With shows like Grownish and Dear White People chronicling higher education for people of color, it’s empowering to see Michelle Obama also share her college experience.
In decades old Throw Back Tuesday post, Michelle Obama shared a picture from her early days at Princeton University. For her it was a scary time. Made mostly so because she was a first generation college student. Adding to that, the culture shock of being one of the few Black students at the historic institution. Fortunately, she was able to get by with a little help of her friends.
This is me at Princeton in the early 1980s. I know that being a first-generation college student can be scary, because it was scary for me. I was black and from a working-class neighborhood in Chicago, while Princeton’s student body was generally white and well-to-do. I’d never stood out in a crowd or a classroom because of the color of my skin before. But I found close friends and a mentor who gave me the confidence to be myself. Going to college is hard work, but every day I meet people whose lives have been profoundly changed by education, just as mine was. My advice to students is to be brave and stay with it. Congratulations to the Class of 2018! #ReachHigher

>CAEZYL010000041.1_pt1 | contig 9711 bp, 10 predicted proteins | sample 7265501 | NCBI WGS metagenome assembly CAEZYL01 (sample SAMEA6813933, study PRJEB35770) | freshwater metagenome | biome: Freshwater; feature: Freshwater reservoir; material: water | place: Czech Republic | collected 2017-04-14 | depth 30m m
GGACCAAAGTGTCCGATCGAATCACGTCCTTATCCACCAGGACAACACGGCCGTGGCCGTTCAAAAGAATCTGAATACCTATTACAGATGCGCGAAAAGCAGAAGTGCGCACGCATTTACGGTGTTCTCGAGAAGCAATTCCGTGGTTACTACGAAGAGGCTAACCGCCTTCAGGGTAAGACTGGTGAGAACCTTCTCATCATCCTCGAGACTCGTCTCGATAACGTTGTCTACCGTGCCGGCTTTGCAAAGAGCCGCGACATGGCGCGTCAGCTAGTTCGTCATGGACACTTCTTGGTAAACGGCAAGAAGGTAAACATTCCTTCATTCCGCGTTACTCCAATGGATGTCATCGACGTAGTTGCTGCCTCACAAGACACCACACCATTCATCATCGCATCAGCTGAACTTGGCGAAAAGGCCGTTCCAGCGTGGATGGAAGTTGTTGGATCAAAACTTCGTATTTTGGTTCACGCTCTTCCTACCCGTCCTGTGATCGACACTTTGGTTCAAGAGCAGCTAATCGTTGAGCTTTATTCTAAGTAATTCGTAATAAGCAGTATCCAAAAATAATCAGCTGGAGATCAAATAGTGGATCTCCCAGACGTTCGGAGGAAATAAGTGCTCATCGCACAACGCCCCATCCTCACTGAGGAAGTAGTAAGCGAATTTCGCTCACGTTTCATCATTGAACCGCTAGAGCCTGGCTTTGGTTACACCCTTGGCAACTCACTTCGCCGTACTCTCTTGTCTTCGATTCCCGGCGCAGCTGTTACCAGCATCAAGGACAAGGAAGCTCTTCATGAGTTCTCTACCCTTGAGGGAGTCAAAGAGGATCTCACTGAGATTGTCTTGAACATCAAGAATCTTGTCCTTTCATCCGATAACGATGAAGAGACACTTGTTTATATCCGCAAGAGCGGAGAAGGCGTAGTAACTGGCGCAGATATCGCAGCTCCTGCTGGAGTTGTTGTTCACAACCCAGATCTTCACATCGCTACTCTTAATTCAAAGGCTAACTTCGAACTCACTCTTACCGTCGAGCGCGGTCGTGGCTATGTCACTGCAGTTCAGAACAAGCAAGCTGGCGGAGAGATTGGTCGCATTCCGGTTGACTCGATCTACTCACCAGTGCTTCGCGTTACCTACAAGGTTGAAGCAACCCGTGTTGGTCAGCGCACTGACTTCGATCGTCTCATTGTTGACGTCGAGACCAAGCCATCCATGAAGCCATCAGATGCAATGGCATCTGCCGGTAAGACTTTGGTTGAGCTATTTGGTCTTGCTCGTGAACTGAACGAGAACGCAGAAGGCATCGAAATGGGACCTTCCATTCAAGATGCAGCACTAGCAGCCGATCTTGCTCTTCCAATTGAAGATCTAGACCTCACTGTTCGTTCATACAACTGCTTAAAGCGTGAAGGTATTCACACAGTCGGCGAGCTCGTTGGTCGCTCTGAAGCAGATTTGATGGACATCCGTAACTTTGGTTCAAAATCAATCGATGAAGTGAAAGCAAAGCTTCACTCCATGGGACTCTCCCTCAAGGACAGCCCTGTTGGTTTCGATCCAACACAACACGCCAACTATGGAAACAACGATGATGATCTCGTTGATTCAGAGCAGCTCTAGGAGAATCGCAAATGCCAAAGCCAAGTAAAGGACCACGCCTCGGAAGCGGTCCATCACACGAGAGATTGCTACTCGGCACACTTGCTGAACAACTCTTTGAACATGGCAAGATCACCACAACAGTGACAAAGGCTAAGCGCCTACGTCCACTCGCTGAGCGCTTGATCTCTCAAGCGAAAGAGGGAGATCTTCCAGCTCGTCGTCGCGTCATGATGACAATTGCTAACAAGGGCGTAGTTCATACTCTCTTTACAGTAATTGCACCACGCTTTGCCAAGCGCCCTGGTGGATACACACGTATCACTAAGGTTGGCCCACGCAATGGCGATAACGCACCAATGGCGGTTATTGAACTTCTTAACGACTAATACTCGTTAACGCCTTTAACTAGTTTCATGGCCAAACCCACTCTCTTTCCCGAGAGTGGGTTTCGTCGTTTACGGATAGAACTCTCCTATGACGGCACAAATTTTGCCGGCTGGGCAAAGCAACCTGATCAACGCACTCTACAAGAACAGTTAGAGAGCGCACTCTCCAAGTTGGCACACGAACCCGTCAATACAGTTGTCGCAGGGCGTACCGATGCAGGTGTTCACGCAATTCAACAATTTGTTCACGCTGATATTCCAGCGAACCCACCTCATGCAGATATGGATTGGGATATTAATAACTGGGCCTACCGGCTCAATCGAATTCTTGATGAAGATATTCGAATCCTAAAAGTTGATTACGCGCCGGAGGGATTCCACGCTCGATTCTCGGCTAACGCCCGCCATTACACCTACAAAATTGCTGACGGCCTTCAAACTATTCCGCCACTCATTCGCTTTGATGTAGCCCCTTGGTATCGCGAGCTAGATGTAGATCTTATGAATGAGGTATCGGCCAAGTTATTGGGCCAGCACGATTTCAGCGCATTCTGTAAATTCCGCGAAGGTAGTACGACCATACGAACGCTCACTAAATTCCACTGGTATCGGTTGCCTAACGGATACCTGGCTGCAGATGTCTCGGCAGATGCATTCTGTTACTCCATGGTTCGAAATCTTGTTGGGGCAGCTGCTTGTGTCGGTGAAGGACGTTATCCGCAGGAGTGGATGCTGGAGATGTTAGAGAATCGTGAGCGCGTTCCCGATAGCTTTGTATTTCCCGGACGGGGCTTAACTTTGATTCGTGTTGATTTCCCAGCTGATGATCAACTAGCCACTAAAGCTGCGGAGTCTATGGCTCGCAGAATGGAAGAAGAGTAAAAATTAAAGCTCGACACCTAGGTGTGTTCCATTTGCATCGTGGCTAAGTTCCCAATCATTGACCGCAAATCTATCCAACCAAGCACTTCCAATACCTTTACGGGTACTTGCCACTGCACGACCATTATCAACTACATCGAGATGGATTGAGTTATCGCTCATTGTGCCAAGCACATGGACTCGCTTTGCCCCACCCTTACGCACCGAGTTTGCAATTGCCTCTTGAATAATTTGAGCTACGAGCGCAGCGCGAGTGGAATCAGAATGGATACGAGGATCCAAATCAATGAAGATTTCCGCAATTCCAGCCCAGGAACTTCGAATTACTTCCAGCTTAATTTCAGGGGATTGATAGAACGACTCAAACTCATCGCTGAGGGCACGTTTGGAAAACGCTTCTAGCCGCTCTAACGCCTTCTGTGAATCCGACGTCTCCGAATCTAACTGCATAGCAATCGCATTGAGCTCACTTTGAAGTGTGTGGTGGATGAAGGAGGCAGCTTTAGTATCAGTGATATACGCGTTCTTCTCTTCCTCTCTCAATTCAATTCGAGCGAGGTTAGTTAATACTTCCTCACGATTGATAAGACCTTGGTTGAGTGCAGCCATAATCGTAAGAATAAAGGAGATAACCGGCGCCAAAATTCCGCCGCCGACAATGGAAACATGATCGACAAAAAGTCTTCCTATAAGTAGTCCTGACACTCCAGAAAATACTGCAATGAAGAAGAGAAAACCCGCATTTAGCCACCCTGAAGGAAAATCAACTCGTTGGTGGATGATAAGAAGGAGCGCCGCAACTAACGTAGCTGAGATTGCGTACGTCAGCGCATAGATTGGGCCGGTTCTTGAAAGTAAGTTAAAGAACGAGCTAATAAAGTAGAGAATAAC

Obama reflected on the first time being in a classroom where the difference in skin color was dramatically obvious. She explains that having a mentor and close friends are what turned the tide for her in her struggles at Princeton. She used this post to empower the youth of this nation by reminding them not only having a great education changed her life, it gave her the opportunity to change the lives of others.
The focus of Obama’s post-White House work has been to empower minority youth to pursue their education so they can be the great change needed in this world. Obama’s story is a testament to what can be achieved with hard work and dedication. Her humble beginnings transformed by her drive and tenacity. If the former First Lady can aspire and realize greatness coming from a working-class household, then it is possible for us all to do so.
Remember Michelle Obama is from the same south-side of Chicago that stays in the headlines – not always under the best circumstances. She is a testament to what can be achieved when Blacks break into the Ivy League class and bring back their experiences and opportunity to better their home communities.